Local Wineries to Begin Selling Products on Amazonwine.com - Northern Michigan's News Leader

Local Wineries to Begin Selling Products on Amazonwine.com

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Amazon has launched a new web site geared towards wine-lovers, and now northern Michigan wineries are taking their products to the web.

Amazonwine.com sells and ships wines from all over the world.

The Michigan marketplace launched just this week, and local wineries say they can't wait to see what it will do for business.

"We were really excited to hear that Amazon was going to start shipping wine from Michigan," says Bower's Harbor Director of Operations, Kristy McClellan. 

Bower's Harbor says it was a no-brainer when it came to teaming up with such a reputable company that has experience with shipping all over the United States.

"We thought it would be fantastic for some of our loyal fans, as well as Amazon's loyal customers to be able to one-stop shop and grab wine from us, as well as some of their other favorite wineries," McClellan explains.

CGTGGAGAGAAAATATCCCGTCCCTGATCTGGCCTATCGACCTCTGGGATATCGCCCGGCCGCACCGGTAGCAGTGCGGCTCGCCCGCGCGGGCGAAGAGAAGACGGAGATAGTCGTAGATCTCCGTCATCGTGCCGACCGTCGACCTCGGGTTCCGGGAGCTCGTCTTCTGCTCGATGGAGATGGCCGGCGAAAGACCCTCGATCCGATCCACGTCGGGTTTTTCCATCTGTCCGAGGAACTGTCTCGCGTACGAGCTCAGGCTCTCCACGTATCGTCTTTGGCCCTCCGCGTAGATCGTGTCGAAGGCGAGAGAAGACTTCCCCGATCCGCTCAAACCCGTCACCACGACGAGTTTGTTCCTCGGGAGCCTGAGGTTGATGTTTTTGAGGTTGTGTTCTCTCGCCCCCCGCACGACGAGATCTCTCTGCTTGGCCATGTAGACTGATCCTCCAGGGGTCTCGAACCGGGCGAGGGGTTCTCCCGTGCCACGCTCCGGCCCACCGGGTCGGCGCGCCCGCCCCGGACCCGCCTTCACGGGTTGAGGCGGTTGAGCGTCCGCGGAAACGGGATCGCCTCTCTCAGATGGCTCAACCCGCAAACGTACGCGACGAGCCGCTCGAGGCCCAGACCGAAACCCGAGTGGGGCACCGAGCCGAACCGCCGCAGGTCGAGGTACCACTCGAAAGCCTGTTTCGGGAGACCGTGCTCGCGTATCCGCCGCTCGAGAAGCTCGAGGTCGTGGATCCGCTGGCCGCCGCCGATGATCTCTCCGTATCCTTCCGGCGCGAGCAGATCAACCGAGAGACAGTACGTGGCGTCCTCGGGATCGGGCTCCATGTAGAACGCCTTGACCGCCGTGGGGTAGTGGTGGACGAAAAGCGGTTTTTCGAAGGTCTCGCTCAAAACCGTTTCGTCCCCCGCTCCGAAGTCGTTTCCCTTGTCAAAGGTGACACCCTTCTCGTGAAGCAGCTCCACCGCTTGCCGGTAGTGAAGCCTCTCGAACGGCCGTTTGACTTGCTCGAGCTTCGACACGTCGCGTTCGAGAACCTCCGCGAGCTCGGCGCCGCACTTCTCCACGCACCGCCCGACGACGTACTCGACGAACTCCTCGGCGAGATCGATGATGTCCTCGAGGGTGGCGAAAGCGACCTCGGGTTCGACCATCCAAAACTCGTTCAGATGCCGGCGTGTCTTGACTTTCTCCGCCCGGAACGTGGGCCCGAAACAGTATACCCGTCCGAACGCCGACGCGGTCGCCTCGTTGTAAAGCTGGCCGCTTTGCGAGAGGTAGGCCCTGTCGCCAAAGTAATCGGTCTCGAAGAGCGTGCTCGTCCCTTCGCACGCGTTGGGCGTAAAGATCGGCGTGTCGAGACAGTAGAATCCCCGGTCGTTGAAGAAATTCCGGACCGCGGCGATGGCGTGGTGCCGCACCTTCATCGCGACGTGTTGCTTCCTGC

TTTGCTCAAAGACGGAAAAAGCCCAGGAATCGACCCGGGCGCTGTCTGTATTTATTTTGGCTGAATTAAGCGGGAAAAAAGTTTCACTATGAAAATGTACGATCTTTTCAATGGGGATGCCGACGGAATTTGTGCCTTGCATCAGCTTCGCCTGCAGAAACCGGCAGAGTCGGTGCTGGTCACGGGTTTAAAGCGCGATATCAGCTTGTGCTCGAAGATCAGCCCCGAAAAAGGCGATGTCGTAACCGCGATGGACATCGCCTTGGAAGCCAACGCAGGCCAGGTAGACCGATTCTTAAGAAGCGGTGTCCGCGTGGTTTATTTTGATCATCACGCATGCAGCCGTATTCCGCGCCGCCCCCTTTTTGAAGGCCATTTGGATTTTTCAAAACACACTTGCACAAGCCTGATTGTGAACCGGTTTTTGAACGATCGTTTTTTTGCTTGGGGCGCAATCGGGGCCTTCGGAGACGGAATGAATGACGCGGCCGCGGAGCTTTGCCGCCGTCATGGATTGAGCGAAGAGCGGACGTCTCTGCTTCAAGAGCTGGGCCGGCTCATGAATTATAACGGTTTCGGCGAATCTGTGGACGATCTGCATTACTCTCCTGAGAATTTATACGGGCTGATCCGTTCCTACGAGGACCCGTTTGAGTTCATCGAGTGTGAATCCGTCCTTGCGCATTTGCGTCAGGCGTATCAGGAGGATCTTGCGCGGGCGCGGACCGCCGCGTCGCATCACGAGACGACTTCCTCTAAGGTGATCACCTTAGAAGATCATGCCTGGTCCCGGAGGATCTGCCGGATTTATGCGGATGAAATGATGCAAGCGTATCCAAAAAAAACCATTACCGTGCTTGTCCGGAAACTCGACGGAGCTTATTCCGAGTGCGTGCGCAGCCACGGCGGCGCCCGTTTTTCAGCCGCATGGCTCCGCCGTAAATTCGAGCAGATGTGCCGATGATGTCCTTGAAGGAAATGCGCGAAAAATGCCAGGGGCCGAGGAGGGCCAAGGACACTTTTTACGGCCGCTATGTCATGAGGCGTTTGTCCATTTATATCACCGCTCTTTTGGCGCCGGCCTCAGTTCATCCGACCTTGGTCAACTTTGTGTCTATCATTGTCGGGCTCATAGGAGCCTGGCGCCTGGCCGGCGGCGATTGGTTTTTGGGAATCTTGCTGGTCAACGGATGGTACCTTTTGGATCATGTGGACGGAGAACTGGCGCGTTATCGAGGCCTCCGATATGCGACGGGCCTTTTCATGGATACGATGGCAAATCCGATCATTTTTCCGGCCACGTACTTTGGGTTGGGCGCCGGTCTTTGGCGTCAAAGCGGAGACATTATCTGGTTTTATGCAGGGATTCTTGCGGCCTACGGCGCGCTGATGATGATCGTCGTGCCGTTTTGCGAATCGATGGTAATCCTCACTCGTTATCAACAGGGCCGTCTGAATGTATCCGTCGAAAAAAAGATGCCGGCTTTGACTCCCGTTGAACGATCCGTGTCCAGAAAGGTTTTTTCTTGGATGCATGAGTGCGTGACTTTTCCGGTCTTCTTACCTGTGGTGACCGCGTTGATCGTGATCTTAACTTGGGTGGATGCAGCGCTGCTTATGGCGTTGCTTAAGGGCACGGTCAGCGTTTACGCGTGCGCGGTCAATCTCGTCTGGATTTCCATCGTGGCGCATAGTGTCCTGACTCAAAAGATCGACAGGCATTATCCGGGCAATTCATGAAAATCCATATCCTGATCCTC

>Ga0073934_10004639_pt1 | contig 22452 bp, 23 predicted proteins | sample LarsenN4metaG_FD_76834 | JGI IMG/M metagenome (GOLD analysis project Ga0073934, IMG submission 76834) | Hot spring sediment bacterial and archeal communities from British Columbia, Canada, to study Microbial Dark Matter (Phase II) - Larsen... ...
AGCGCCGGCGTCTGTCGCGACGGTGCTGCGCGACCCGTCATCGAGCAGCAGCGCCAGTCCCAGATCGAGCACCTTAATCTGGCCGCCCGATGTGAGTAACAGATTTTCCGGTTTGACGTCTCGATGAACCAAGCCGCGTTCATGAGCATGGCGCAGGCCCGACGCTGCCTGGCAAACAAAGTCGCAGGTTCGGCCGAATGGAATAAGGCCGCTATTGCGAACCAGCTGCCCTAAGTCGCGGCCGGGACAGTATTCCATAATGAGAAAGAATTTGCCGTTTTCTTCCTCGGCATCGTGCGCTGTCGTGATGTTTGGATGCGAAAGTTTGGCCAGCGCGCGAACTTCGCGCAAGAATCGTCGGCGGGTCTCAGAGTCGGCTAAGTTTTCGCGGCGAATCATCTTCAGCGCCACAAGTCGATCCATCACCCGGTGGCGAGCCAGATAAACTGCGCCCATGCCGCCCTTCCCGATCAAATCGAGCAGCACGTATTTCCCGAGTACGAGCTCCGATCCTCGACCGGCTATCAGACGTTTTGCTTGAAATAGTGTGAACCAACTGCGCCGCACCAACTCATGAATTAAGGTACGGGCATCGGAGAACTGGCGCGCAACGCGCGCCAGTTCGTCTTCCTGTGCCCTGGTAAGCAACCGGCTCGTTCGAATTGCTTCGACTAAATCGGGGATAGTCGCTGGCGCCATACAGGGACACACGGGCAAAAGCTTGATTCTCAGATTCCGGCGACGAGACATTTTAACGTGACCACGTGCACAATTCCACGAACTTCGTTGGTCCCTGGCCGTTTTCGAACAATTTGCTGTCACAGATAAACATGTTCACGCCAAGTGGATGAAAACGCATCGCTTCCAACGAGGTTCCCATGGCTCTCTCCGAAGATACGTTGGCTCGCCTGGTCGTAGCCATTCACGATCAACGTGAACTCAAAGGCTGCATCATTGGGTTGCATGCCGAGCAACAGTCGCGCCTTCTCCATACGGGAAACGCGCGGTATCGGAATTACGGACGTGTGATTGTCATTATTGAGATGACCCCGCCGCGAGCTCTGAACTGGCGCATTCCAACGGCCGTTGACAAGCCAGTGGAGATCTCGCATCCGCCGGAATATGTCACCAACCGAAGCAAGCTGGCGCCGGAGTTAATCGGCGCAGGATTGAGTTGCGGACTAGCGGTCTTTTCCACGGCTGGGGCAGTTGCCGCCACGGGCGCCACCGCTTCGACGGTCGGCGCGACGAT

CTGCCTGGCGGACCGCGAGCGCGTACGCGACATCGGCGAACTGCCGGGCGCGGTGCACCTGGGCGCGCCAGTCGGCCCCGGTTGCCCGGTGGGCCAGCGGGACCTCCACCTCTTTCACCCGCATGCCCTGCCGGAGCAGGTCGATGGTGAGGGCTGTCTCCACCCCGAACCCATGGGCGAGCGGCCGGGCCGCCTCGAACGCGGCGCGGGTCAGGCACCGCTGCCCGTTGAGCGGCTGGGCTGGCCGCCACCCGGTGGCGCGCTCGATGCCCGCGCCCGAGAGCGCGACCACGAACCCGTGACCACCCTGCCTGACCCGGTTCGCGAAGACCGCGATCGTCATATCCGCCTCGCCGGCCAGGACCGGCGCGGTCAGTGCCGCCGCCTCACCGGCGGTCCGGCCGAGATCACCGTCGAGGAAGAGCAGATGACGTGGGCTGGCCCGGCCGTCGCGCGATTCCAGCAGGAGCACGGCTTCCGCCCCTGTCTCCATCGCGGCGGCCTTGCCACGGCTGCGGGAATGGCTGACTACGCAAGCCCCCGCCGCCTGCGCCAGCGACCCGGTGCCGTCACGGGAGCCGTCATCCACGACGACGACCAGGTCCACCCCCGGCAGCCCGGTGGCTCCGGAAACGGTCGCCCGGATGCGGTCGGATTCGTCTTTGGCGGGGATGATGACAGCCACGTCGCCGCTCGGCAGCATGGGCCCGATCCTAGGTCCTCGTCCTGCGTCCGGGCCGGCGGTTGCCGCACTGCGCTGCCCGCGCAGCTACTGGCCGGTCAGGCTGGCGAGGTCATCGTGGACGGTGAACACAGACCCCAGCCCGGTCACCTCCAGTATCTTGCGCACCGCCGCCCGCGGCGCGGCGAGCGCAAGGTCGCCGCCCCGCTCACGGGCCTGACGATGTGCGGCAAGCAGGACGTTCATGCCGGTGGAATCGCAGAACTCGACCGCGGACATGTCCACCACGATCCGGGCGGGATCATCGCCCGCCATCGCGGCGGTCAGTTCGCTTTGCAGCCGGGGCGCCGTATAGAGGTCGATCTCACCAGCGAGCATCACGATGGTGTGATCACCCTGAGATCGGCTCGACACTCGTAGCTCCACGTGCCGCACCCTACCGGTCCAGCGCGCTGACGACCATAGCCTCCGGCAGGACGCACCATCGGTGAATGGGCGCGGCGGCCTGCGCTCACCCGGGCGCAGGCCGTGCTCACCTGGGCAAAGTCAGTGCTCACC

Other wineries, like Black Star Farms, whose wine will also be sold on the site.

"It's definitely going to help us get more in the spotlight of people who may not have found us by looking in other places," says Coryn Briggs, Black Star Farms Director of Marketing.

The web site will also provide advanced drinkers with particular details of each wine.

"Even down to the pH levels in the wine, the date and the time it was harvested, some of the residual sugar amounts, just these very detailed questions," explains Briggs.

And because Amazon is such a large venue, shipping costs won't be as expensive.

"Amazon can deduct some shipping points, which gives it almost a great value for some of our products to be shipped right from their web site," says McClellan.

Both say they hope this venture not only helps the region's wine country grow in size, but in popularity as well.

"It will allow more people to realize what quality products are coming from northern Michigan, and Michigan in general, as well as be able to diversify and increase production."